Nipsey Hussle May Have Been Killed Over ‘Snitching’, According To New Court Documents

Hussle and his alleged killer discussed snitching an hour or so before Hussle was killed, say the documents.

Nipsey Hussle performs onstage at the Warner Music Pre-Grammy Party
Matt Winkelmeyer / Getty Images

Hussle and his alleged killer discussed snitching an hour or so before Hussle was killed, say the documents.

Rapper Nipsey Hussle may have been killed following a conversation about snitching, new court documents released by a Los Angeles County Superior Court judge seem to suggest.

As Yahoo News reports, the documents appear to reveal a timeline of events leading up to the March 31, 2019 killing of the rapper, whose real name was Ermias Asghedom. Eric Ronald Holder, 29, has been charged with Hussle’s killing and has been held since then on $5 million bail. Holder pleaded not guilty in an initial court appearance on April 4.

The documents suggest that, on the day of his slaying, Hussle had spent much of that afternoon signing autographs and posing for photos with fans outside of his store. One photo was a selfie with an unidentified woman; that woman allegedly drove Holder to the same parking lot where Hussle had been meeting with fans. It’s unclear, as of this writing, if the unidentified woman is facing any criminal charges in connection to Hussle’s slaying.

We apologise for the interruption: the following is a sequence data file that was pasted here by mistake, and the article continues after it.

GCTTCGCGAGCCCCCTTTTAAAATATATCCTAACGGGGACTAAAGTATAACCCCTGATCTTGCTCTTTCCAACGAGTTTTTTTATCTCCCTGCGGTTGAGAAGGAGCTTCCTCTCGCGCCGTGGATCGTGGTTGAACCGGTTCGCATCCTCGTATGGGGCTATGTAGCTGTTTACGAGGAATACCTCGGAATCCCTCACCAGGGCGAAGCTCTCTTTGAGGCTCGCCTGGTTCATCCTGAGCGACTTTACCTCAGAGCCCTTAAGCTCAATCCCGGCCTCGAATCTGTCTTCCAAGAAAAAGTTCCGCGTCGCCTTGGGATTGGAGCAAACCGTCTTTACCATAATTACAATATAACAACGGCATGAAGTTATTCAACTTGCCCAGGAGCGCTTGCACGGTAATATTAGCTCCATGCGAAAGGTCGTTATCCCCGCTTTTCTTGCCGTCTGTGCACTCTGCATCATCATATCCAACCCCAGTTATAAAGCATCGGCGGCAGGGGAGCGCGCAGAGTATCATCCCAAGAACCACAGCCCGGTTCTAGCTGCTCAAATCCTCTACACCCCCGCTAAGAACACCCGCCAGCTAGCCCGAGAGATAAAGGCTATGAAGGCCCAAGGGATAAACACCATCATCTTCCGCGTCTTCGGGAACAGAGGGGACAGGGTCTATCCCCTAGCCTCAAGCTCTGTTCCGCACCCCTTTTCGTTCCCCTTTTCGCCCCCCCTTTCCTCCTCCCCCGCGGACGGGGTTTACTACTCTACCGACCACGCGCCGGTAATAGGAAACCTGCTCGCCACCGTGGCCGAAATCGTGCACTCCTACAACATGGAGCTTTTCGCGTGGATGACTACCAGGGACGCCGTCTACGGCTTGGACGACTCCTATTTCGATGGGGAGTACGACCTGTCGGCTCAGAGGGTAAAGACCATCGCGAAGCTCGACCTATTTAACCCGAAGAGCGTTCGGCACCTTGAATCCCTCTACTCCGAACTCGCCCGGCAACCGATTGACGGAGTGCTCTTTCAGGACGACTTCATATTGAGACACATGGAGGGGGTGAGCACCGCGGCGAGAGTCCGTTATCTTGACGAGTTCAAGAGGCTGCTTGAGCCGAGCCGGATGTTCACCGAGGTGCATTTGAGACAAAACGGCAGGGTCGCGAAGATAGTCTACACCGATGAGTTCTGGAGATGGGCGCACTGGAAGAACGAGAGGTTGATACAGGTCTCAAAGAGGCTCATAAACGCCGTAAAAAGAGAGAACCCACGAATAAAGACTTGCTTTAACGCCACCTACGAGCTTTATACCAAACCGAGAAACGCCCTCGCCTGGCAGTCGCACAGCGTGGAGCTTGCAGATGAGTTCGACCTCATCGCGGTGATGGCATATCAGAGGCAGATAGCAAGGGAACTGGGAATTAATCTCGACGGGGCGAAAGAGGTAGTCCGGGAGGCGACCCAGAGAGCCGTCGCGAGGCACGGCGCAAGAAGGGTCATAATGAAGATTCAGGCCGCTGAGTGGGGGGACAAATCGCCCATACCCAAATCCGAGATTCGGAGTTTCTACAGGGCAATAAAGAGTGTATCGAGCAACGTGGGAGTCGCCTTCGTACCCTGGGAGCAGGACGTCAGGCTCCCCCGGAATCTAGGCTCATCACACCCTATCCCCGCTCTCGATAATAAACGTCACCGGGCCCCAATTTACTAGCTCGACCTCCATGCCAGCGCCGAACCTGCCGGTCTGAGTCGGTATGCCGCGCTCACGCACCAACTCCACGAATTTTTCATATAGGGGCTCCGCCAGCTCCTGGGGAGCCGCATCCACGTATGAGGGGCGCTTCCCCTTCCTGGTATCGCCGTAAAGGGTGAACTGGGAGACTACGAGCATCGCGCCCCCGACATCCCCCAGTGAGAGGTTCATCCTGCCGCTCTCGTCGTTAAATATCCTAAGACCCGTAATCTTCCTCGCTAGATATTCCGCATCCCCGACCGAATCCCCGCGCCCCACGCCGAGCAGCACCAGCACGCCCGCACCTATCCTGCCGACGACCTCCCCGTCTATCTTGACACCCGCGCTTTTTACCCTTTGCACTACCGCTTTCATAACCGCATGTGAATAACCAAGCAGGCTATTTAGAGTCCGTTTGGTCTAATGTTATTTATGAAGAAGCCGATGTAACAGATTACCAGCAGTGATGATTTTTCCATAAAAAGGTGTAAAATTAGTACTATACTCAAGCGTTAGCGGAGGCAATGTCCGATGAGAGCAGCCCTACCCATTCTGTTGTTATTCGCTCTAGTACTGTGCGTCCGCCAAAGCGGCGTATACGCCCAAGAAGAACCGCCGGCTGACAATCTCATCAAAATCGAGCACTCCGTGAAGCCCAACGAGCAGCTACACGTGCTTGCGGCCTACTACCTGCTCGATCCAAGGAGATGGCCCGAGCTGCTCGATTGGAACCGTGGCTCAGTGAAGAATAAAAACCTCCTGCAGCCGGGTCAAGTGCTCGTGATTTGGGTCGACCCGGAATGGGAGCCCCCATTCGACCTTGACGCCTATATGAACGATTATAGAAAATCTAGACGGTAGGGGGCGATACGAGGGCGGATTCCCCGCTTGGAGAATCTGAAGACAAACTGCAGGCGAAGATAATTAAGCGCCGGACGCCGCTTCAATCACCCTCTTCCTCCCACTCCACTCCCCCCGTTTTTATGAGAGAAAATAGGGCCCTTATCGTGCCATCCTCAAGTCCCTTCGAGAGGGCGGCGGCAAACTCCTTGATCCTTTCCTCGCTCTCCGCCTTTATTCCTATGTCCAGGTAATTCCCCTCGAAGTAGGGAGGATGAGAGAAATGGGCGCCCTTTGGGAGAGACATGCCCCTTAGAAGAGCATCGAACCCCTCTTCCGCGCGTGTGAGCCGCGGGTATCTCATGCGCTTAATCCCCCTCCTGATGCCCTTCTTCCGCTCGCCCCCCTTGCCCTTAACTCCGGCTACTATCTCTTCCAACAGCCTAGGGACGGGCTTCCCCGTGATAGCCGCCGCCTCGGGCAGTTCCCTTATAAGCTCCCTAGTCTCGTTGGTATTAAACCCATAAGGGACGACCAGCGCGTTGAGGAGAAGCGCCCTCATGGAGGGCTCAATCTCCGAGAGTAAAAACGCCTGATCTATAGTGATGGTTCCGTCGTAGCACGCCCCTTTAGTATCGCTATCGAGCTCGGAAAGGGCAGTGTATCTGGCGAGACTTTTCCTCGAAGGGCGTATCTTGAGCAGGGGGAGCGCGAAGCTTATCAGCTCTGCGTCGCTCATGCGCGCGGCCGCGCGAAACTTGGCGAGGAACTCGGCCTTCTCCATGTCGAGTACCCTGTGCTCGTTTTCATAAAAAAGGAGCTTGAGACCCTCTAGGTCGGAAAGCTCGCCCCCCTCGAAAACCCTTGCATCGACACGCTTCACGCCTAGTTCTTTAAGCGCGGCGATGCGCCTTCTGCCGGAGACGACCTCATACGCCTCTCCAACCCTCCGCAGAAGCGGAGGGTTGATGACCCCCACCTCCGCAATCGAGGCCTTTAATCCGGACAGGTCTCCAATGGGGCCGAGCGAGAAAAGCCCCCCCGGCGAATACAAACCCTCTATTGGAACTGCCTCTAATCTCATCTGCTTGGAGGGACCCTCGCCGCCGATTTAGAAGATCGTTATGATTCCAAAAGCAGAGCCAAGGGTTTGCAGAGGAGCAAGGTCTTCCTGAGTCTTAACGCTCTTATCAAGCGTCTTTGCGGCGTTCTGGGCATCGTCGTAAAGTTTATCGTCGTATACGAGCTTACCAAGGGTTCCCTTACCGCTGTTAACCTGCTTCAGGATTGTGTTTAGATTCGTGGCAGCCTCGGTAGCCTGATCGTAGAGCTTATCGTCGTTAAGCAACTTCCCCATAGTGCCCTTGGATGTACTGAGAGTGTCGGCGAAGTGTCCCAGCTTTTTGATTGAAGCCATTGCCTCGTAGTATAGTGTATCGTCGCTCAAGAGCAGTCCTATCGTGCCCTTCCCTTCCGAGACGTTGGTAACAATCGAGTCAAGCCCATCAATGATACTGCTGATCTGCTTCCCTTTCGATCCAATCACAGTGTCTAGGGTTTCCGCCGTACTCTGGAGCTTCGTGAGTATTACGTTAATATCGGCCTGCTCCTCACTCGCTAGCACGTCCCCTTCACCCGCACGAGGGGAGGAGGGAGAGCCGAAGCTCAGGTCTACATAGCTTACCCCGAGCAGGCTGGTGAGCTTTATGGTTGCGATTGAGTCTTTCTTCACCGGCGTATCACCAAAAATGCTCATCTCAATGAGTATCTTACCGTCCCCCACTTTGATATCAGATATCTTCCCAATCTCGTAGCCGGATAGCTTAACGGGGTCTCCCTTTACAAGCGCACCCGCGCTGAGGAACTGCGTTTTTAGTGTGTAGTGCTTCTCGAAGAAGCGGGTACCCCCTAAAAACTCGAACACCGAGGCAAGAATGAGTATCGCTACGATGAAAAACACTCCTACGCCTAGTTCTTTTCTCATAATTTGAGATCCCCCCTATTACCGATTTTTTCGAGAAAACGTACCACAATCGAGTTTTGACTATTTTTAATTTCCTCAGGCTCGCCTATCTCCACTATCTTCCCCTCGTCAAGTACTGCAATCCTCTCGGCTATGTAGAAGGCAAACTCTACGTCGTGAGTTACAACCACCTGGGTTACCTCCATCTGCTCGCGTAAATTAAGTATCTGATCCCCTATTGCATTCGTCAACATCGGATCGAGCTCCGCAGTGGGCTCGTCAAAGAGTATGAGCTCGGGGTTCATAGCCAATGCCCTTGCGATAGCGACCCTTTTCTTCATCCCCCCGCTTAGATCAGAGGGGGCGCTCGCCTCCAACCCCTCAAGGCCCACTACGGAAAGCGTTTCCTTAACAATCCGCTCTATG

When Holder arrived to speak with Hussle, the two men purportedly greeted each other with the handshake of their gang, The Rollin’ 60s.

Hussle allegedly told Holder that “word on the street” was that Holder had been “snitching.” According to Urban Dictionary, “Snitching” is the act of telling on someone in order to get out of trouble, or of cooperating with law enforcement at all. In gang culture, says Deputy District Attorney John McKinney, snitching is a “serious offense.”

“Man, you know, they got some paperwork on you,” Hussle allegedly told Holder, according to the New York Daily News. “Paperwork,” in this context, refers to court documents that indicate that a witness had provided information to authorities.

According to witness Herman Douglas, Hussle wasn’t accusing Holder of being a snitch. Rather, he was trying to warn his associate that authorities had supposedly labeled him a snitch, which could get him killed.

Holder, however, apparently took it the wrong way, and allegedly believed that Hussle was calling him a snitch, according to McKinney. “[The conversation drove] Eric Holder to a point of wanting to return to the parking lot and kill Nipsey Hussle,” said McKinney.

The documents also lay out how, specifically, Hussle was shot. The documents alleged that Hussle’s killer, allegedly Holder, held a gun in each hand and fired them, alternating between left and right. Fatally wounded, Hussle purportedly said, “you got me,” before falling to the ground. Holder allegedly then kicked Hussle twice before fleeing.

Holder faces a maximum sentence of life in prison without the possibility of parole if convicted.